Warm up the machine. Most scanners need some warm-up time before the lamp stabilizes and the calibration procedure is accurate.

Make the best scan possible. Post-scan editing deteriorates the image (causing potential posterization) by stretching 8-bit 256 gray levels per channel to new values without necessarily filling in the gaps left behind (see, for example, the histogram below). If your scanner allows pre-scan color correction, use it to adjust your image to your needs. When necessary, it is better to make several scans to get the best scan possible than to heavily edit an 8-bit image after scanning.

Make the judicious pre-scan adjustments. Make sure your pre-scan adjustments aren't post-scan edits. Some scanning software can give you the impression that it is altering the way a scan is acquired, while, in reality, it is simply post-scan editing the image before allowing you to see it. Such adjustments are not usually effective, primarily because you could probably do a better job editing the image in Photoshop. Pre-scan adjustments are about controlling the conversion of the scanner’s data capabilities into a deep and editable archive file. This adjustment is usually accomplished in the A/D converter behind the CCD array, where analog data from the array is converted to digital data for the computer. It is much like adjusting the development of film to specific lighting contrast conditions of the scene. In high-bit depth scanners, this can essentially pull out of the scanner’s deep vision a result that may be almost finished.

Treat the scan as an archive. I recommend thinking of scanning as the creation of an archive of the image, capturing and holding the most information possible. Scan at 16 bits, use the highest optical resolution of the scanner, and be careful to preserve highlight and shadow detail. This can then function as your digital negative, from which all other edits and customizations will flow. Some photographers prefer to scan linear data preserving everything the scanner could in a somewhat raw form, skipping pre-scans adjustments, and doing all edits in Photoshop. As these files come in very dark, they can be a challenge to edit in Photoshop.


SilverFast, a great mulit-scanner Scanning software

Scan to the needed size and resolution. Acquiring more data than you need creates storage problems and slows down your computer. Acquiring less data than you need risks revealing pixels in your final halftone-screened image. Generally, you should choose 300 ppi as an accepted and mostly acceptable input ppi at your desired size. For 35mm film with its 1-inch height, that would take a 3000 ppi film scanning resolution to make a 300 ppi output scan at 8x10.

For halftone prepress needs, twice the ppi (1.5 works well) for whatever lpi halftone screen you intend to print. Watch out for scanning software that interpolates data. If your scanning software allows you to scan at a higher ppi than the scanner can see, it is creating—not imaging—those pixels. A scanner whose CCD is 400 ppi cannot acquire an image at 800 ppi without making up some information (such a scanner might scan 800 times an inch and only make up data in one axis). In general, scan at no higher resolution than the true optical resolution of the scanner.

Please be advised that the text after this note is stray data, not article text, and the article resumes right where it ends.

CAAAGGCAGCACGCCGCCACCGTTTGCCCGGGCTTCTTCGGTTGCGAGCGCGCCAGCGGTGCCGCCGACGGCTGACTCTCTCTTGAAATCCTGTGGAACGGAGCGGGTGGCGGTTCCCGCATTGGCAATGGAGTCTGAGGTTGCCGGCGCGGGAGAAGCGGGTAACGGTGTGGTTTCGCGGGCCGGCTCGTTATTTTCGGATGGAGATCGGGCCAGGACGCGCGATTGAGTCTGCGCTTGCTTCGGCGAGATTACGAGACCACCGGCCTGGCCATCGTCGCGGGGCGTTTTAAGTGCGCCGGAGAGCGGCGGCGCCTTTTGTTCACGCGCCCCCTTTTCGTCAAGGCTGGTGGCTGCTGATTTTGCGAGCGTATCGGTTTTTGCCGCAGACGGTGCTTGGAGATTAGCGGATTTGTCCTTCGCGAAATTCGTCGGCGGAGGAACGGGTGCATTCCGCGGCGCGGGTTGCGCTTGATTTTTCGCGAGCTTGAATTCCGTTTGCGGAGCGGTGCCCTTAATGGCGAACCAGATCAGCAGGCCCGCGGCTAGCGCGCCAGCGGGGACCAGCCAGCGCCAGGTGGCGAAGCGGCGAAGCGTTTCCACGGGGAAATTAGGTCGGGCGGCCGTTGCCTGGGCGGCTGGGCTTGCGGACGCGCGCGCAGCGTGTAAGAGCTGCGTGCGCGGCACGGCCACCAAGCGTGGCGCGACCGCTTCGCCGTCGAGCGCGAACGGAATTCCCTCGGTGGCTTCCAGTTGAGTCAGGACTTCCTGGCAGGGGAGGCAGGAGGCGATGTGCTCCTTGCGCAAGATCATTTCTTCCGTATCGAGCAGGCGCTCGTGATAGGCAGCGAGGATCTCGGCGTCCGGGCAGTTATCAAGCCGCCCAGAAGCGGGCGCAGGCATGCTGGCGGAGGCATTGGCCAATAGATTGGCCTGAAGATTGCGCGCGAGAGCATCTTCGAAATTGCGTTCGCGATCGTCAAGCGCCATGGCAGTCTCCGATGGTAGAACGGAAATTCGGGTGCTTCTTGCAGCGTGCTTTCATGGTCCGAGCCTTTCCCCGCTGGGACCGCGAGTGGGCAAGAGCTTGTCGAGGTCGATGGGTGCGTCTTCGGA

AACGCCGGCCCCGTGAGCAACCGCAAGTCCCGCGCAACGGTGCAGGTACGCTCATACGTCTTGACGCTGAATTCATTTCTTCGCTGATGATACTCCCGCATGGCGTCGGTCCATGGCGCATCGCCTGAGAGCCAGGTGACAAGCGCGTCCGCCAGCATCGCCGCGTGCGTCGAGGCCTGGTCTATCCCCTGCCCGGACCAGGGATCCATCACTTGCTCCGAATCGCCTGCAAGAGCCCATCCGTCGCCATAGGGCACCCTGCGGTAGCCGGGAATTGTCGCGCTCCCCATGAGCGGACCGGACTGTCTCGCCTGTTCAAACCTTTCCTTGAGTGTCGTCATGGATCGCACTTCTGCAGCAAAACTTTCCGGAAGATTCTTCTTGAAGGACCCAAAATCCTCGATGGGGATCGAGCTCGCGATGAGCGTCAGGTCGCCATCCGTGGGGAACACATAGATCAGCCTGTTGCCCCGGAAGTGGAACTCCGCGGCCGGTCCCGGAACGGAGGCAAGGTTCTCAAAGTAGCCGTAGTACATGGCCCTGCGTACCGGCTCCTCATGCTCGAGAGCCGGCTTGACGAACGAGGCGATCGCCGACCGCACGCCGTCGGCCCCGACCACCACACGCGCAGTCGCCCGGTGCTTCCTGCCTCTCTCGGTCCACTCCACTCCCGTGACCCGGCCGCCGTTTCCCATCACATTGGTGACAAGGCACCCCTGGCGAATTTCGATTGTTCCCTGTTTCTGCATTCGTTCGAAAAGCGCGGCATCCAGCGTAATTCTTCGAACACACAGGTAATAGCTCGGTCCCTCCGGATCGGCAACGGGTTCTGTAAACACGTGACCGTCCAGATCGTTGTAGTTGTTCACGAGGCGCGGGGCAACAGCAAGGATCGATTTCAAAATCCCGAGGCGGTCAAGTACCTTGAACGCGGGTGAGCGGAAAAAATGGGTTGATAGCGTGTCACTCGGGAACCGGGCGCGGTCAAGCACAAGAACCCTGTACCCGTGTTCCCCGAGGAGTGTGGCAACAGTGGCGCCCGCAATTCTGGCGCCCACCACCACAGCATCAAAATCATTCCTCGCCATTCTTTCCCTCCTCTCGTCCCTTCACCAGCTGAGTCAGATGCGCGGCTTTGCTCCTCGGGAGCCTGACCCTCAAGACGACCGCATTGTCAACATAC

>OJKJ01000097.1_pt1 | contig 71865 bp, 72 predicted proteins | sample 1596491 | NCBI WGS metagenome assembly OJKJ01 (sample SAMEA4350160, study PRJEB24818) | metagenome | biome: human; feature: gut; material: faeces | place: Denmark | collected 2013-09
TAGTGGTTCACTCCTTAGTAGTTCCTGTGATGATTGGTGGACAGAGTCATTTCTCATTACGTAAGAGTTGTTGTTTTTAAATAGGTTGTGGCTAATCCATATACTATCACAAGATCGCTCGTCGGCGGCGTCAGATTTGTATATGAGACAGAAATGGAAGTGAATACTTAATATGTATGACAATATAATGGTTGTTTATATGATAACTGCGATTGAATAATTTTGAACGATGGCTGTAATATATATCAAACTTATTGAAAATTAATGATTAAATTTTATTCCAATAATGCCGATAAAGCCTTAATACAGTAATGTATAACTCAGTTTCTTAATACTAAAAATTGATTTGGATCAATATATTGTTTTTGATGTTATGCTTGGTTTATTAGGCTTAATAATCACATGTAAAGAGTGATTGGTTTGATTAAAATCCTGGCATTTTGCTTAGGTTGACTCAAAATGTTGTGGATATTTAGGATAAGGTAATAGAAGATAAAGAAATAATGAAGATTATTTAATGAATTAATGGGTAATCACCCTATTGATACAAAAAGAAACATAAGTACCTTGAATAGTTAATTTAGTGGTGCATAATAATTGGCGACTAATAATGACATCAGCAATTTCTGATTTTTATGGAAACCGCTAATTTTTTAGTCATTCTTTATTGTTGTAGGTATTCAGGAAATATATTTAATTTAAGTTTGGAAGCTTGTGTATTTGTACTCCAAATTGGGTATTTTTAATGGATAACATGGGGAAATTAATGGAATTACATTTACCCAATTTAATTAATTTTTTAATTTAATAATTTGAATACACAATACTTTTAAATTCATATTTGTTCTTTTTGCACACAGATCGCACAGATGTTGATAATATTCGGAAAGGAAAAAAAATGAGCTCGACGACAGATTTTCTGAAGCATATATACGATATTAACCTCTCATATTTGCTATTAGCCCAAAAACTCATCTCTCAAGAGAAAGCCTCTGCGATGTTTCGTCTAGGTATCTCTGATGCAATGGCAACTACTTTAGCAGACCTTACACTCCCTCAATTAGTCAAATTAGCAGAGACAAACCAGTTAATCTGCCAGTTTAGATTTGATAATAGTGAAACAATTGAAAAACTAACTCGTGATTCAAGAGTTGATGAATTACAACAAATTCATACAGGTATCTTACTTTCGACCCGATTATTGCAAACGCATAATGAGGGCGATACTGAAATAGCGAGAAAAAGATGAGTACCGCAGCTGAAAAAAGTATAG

Everything is in the scan.



We have a few of international workshops coming up in the next 12 months! For basic information please see below.  The links attached will have all details and ways to register.


Iceland: August 21-September 2, 2012

I am enthralled with Iceland. It is one of the most beautiful places I've been and I feel a deep pull to continue to explore and share this place. This is a new trip customized for my photographic interests and curiosities, dedicated to a wonderful and deep photographic experience.

2012 Calendars


12 selections from Steve's Exquisite Earth, National Parks or Pacifica work.

11" x 17"
Price $20.00

More Information

To order by credit card.





note card

National Park Color Notecard Set
Stephen Johnson
12 cards/envelopes $20 set

From "With a New Eye" Beautiful 300 line screen offset reproductions with envelopes in clear box. A perfect Christmas gift.




or call to order 650 355-7507



Please come visit us at our gallery and see our original prints in person. The subtle detail of the prints and the beautiful texture of the fine art paper have to be seen to be understood. And while you're here, browse through our books, cards, posters, and specially priced prints.

We're happy to mail you a copy of our product catalog, just send a note to or call us.

We're located at:

Stephen Johnson Photography at the Pacifica Center for the Arts
1220-C Linda Mar Boulevard, Creekside Suites, 5-7
Pacifica, CA 94044
(650) 355-7507



Pacifica Center for the Arts from Linda Mar Boulevard

Studio Lab Rental

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Stephen Johnson Photography at the Pacifica Center for the Arts
1220-C Linda Mar Boulevard, Creekside Suites, 5-7
Pacifica, CA 94044 650 355-7507

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Last updated on January 12, 2012 . Mail comments to:
Photographs and Text Copyright ©2012, Stephen Johnson. All Rights Reserved Worldwide